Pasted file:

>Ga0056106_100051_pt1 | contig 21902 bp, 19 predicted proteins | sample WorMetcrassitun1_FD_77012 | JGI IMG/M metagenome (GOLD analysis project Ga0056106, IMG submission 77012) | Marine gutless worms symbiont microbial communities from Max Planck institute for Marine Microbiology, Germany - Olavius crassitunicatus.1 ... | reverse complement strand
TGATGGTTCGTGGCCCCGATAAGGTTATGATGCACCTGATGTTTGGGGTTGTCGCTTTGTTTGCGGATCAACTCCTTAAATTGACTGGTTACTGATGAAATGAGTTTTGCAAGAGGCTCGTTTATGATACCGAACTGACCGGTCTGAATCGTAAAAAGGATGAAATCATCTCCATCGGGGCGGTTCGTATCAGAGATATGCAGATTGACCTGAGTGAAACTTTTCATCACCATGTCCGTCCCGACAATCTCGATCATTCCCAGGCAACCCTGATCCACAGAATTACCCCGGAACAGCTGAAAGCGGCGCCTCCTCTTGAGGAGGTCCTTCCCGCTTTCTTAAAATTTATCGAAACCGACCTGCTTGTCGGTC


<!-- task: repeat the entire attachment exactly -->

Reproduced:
>Ga0056106_100051_pt1 | contig 21902 bp, 19 predicted proteins | sample WorMetcrassitun1_FD_77012 | JGI IMG/M metagenome (GOLD analysis project Ga0056106, IMG submission 77012) | Marine gutless worms symbiont microbial communities from Max Planck institute for Marine Microbiology, Germany - Olavius crassitunicatus.1 ... | reverse complement strand
TGATGGTTCGTGGCCCCGATAAGGTTATGATGCACCTGATGTTTGGGGTTGTCGCTTTGTTTGCGGATCAACTCCTTAAATTGACTGGTTACTGATGAAATGAGTTTTGCAAGAGGCTCGTTTATGATACCGAACTGACCGGTCTGAATCGTAAAAAGGATGAAATCATCTCCATCGGGGCGGTTCGTATCAGAGATATGCAGATTGACCTGAGTGAAACTTTTCATCACCATGTCCGTCCCGACAATCTCGATCATTCCCAGGCAACCCTGATCCACAGAATTACCCCGGAACAGCTGAAAGCGGCGCCTCCTCTTGAGGAGGTCCTTCCCGCTTTCTTAAAATTTATCGAAACCGACCTGCTTGTCGGTC